• Earth Advantage is really a step down from LEED with regards to complexity.  It is meant to be a more  builder friendly program that is less expensive.  This accreditation is good if you plan to keep the home.  It provides quality assurance, ensures that you meet a minimum level of energy performance that will save money over time and certifies durable details in the home construction that will last longer with less maintenance.  Earth Advantage rates homes and structures based on energy, health, land use, materials and water.  Although Earth Advantage is used in a few other markets, it is still predominantly Northwest based, although they are trying to expand their reach.  The remodel program can have a large reach nationally since there is no existing program that has yet proven to be successful.
  • Energy Star is built into Earth Advantage and is also just about energy use.

Winsome:  What are some of the challenges or obstacles to overcome in designing a green/resource efficient home?

Andre:    Getting clients to understand that it is not that difficult and not that much more expensive to do something that is significantly better.  It is not that expensive to get a big bump in performance.  If you can achieve that awareness it is not that difficult.  If you really start getting more cutting edge with the home design, you could run into building code issues potentially but that is less of a problem than it used to be.  Cost can become more of issue if you really start pushing the envelope, but at this point it becomes even more important to figure out what your systems are.  You can spend a lot of money and achieve impressive results in energy savings and resource efficiency, but how can you spend just a little and maximize the result?

Winsome:  What do you see in the future of sustainable building?

Andre:  A lot more energy monitoring and technologies to monitor energy use down to a much smaller scale.  These technologies will get occupants feedback so they can change behavior and hopefully use less energy.  All these loads of little transformers add up and knowing where your energy is going can give people the information that they need to make better decisions.  Different energy monitoring technologies are starting to build some momentum in the market. You can monitor the wiring out of an electrical panel to evaluate how much energy is being used in each circuit.  On an individual level you can use a Watt Miser to measure how much a device is using over time.  In the future smart appliances will interact with software, using the cloud, the web and/or software to help manage those things.  All of this gives people feedback so you can show them where that energy use is going to.

Winsome:  What advice would you offer to someone who wanted to build a more sustainable, green home or remodel their home to make it more green?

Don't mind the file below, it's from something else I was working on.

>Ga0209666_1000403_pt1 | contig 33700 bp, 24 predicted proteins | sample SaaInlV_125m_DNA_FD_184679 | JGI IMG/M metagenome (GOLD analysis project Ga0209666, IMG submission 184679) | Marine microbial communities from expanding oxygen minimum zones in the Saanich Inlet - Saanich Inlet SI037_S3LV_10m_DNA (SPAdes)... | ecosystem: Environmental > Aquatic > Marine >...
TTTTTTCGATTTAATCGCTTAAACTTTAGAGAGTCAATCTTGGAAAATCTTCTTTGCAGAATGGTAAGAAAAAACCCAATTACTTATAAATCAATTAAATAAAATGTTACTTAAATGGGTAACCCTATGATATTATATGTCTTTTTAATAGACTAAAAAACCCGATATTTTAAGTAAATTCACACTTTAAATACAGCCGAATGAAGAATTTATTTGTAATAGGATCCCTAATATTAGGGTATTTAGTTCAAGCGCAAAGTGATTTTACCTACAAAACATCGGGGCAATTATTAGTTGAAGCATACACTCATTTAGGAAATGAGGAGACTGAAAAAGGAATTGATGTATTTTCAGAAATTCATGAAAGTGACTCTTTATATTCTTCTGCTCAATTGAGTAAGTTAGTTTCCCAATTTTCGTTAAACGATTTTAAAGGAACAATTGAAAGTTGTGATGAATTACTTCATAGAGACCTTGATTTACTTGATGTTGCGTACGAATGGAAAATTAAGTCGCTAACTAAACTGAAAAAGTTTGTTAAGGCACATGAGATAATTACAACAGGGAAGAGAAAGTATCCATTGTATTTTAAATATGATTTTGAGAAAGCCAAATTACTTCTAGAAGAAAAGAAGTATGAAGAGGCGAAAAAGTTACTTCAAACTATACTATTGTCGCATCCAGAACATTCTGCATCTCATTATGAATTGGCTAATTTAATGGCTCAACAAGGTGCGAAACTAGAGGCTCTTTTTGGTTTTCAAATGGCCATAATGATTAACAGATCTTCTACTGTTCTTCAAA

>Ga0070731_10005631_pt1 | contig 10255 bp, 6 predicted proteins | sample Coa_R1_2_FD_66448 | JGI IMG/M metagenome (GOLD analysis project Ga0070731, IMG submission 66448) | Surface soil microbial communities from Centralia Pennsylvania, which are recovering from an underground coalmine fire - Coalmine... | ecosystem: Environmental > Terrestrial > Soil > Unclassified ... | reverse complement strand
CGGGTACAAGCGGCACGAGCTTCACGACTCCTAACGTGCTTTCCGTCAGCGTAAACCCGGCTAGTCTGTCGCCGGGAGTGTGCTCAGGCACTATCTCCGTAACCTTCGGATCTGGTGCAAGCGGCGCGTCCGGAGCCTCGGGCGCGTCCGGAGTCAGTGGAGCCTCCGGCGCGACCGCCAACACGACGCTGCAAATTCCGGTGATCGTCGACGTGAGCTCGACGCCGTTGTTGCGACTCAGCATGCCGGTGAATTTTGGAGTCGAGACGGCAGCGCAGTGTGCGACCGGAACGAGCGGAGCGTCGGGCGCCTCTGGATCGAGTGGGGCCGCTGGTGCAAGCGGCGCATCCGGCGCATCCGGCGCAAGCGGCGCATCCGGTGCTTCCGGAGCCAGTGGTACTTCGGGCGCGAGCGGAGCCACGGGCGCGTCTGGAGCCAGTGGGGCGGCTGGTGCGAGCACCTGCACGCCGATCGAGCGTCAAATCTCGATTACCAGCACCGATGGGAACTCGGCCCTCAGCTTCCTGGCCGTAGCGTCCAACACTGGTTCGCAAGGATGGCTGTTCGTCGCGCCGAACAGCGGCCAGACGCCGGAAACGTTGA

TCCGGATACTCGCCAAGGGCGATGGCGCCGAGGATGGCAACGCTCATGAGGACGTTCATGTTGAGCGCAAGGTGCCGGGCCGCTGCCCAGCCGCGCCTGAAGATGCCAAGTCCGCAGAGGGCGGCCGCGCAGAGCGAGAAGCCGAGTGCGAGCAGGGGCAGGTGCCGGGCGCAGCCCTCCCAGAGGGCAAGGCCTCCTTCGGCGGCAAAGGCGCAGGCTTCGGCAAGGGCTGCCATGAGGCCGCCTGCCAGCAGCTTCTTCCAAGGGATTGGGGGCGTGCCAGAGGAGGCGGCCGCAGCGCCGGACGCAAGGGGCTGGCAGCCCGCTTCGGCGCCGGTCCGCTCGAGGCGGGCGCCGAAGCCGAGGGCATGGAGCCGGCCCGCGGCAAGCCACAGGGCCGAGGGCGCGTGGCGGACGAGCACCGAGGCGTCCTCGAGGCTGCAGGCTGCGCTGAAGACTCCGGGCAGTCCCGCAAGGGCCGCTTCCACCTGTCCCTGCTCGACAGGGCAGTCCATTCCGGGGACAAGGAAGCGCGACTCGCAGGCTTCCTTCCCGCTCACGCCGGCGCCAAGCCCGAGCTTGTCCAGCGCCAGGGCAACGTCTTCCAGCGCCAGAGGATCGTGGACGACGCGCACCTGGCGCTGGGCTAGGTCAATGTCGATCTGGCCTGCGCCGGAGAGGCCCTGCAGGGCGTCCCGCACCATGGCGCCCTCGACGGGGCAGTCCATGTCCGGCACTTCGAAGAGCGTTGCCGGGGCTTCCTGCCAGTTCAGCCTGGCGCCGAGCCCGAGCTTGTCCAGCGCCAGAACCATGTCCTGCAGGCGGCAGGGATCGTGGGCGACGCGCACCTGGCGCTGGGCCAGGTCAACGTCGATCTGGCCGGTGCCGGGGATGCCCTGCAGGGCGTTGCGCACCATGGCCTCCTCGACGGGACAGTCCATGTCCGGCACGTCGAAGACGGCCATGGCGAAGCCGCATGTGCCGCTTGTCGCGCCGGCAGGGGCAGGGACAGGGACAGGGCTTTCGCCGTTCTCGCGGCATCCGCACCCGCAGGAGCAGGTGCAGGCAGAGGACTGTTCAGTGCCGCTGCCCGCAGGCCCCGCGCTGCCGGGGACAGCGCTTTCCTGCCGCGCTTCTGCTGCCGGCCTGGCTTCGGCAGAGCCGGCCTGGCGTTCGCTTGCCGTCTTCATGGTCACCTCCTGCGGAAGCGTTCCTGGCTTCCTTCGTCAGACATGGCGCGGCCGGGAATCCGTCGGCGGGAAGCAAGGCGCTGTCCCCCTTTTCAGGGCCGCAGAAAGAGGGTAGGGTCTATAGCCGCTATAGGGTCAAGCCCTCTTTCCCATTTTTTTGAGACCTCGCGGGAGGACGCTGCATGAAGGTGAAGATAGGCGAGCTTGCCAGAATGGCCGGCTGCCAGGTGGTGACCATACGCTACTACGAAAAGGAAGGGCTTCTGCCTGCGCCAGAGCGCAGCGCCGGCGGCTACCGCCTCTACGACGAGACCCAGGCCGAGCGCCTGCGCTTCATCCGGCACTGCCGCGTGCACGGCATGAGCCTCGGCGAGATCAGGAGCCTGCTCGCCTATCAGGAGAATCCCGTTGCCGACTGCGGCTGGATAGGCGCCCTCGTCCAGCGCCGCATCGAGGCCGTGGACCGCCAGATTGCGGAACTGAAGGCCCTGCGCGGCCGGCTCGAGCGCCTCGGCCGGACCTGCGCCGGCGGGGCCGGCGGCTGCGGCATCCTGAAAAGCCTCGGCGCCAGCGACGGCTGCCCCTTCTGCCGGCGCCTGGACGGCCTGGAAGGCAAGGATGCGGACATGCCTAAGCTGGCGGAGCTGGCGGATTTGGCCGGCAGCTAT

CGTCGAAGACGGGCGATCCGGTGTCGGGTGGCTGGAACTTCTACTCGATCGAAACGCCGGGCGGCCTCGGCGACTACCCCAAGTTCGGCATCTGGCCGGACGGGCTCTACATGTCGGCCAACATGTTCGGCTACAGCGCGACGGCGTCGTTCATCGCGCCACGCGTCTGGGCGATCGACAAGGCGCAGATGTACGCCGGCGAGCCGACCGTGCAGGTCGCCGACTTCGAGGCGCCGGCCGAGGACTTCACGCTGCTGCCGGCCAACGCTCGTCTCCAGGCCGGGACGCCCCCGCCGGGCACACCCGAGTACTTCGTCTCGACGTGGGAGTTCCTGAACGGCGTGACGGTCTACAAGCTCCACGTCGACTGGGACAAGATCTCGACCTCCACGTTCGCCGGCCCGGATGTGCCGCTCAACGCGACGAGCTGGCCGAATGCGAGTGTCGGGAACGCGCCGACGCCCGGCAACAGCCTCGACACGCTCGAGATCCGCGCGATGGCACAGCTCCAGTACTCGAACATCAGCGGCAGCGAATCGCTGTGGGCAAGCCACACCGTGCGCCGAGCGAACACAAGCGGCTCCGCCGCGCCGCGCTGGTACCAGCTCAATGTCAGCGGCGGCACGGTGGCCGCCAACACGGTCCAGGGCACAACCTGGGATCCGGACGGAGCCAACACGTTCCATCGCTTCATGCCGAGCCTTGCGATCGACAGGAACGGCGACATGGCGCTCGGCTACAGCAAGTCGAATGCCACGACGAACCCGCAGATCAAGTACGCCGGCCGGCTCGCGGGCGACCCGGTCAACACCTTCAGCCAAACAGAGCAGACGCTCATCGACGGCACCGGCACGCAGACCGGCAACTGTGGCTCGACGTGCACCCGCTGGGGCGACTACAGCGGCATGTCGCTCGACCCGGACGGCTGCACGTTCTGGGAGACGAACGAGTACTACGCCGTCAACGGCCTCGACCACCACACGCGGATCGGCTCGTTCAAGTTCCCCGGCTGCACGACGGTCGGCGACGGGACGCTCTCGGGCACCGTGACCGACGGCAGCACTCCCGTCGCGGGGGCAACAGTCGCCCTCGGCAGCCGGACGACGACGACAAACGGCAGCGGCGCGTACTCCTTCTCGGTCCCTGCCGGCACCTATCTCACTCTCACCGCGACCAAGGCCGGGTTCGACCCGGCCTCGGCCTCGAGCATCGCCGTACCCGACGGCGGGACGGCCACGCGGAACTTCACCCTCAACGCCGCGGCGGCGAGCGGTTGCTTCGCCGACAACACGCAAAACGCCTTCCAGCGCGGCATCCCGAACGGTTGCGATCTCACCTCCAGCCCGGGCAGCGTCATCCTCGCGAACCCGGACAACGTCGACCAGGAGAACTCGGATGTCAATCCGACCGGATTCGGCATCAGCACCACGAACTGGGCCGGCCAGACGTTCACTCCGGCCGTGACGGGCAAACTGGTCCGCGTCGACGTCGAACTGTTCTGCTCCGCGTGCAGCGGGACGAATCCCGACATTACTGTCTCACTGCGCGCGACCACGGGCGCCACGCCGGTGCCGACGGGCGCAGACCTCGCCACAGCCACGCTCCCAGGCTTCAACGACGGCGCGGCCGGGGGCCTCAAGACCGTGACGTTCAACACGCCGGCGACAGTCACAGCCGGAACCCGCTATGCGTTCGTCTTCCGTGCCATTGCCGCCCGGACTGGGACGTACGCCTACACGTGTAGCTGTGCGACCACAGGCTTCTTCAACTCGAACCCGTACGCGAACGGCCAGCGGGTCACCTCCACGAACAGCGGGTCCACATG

Andre: Design small and think about adaptability, accessibility, resiliency and durability of the building.

Design for resiliency and durability.  If we have an earthquake will your house stand?  Can you provide for yourself?  Passive survivability is something that is ideal to think about when you are designing your home. Is your home energy-efficient enough to be able to “float” at a reasonable temperature during prolonged power outages? Maybe you  utilize passive solar design to help heat it.  Maybe you install a potable water catchment system so you have your own supply of water.  You also need to really think about air leakage and air sealing.  Air leakage can create a lot of moisture and mold issues because air transfers the moisture into the structure. It also causes a lot of heat loss which means the building has to use more energy. Air sealing is really important and has been underappreciated.

Design for adaptability and flexibility.  If you have a limited budget put money into your shell since  you are not going to change that any time soon .  Good windows, well insulated walls, orientation and size are some good places to start.  Put in laminate countertops if you have to because kitchens are changed all the time.  Put more money into the shell and upgrade other features as you have the money.  Having no interior baring walls allows internal walls to be moved around over time.  Even with mechanical equipment, systems can evolve and get changed out if money is an issue.  Spend money on the shell and try to design a system that is flexible as to where it gets its heating and cooling over time. Design your shape for passive solar and not to preclude active solar use in the future (i.e. be “solar-ready”).  Designing our buildings to allow aging in place is another important part of the longevity of our buildings.

Meet other featured designers and architects.